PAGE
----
Schemes such as V.32 and V.32 Bis have significant disadvantages, however. One of these disadvantages is due to the fact that such schemes utilize symmetrical data transmission. In symmetrical data transmission, the same bandwidth is used in both the forward and reverse directions, regardless of the relative data traffic requirements. Accordingly, the bandwidth of the echo is the same in both directions, regardless of relative data traffic. This is undesirable for several reasons. First, because of the relatively broad bandwidth of the echo in symmetrical transmissions, moderns must achieve a high degree of echo cancellation to substantially eliminate the unwanted echo. Second, it requires a high degree of precision digital arithmetic in the Digital Signal Processor of the modem. Third, separating a wide-band echo from the local receiver signal requires considerable computational power. In addition, separating a wide-band echo from the local receiver with a full power local transmitter requires a high degree of precision in the analog-to-digital and digital-to-analog converters of the modem. Modems utilizing symmetrical transmission spend approximately the same computational power on echo cancellation as on signal demodulation and decoding. Furthermore, the residual echo that cannot be cancelled becomes a major limitation to the local receiver, even if the local transmitter has little or no data traffic, which is often the case. Finally, the V.32 and V.32 Bis standards require the same data rate in both directions. Thus, if two modems are connected over a channel that is more impaired in one direction than the other, the data rate in both directions is limited to the maximum rate in the more impaired direction. Hence, the direction with the lowest channel speed determines the maximum speed for both directions.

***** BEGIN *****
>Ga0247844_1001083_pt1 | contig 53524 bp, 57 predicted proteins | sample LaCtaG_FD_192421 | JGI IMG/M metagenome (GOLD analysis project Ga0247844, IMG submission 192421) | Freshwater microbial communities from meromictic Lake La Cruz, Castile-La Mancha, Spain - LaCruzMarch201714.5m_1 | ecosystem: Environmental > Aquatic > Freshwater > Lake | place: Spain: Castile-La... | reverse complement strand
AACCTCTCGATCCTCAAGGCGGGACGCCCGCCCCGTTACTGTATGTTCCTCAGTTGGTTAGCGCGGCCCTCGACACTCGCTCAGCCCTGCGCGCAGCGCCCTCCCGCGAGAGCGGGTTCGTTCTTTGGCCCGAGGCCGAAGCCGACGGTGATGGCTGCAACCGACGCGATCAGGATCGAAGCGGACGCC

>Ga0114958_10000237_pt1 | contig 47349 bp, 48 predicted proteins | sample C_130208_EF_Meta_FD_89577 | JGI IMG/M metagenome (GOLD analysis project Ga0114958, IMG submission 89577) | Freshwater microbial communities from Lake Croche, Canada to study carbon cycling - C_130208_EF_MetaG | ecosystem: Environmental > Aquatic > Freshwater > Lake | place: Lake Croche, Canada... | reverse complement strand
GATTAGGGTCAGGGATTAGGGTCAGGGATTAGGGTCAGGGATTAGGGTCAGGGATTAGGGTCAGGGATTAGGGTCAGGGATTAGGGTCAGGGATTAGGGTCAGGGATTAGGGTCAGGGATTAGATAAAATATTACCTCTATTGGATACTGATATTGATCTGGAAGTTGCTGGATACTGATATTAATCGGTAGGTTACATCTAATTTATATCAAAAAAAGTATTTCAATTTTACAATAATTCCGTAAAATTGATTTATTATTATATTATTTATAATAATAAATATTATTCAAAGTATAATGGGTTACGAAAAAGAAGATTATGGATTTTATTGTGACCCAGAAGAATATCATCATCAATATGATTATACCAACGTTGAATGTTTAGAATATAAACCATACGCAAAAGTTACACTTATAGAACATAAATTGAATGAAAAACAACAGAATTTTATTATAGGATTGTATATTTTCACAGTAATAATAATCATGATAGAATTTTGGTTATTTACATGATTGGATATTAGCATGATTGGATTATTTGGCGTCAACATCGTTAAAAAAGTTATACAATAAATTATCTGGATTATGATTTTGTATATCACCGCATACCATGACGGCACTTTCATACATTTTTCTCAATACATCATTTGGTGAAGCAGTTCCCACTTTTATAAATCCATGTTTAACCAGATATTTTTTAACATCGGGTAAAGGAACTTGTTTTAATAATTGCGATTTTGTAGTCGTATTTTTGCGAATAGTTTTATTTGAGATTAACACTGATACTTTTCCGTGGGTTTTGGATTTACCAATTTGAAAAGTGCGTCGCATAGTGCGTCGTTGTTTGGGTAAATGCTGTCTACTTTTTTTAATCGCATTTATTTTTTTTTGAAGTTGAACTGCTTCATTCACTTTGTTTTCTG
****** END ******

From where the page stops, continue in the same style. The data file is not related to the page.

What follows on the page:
Much of the data traffic from one data terminal to another is highly asymmetric in nature. In recognition of this, modems have been developed utilizing asymmetrical data transmission techniques in which the data rates in the forward and reverse directions differ. Asymmetrical transmission is based on the recognition that, while the modem needs to operate interactively in both directions at once, the high-speed data transfer is normally needed in only one direction at a given time. When entire files are being transferred from one location to another, a high-speed channel is needed in that direction while, in the other direction, the data to be sent is normally limited to the combination of the interactive data being keyboarded and the error-control signals needed to confirm the accuracy of the transmission occurring in the high-speed direction.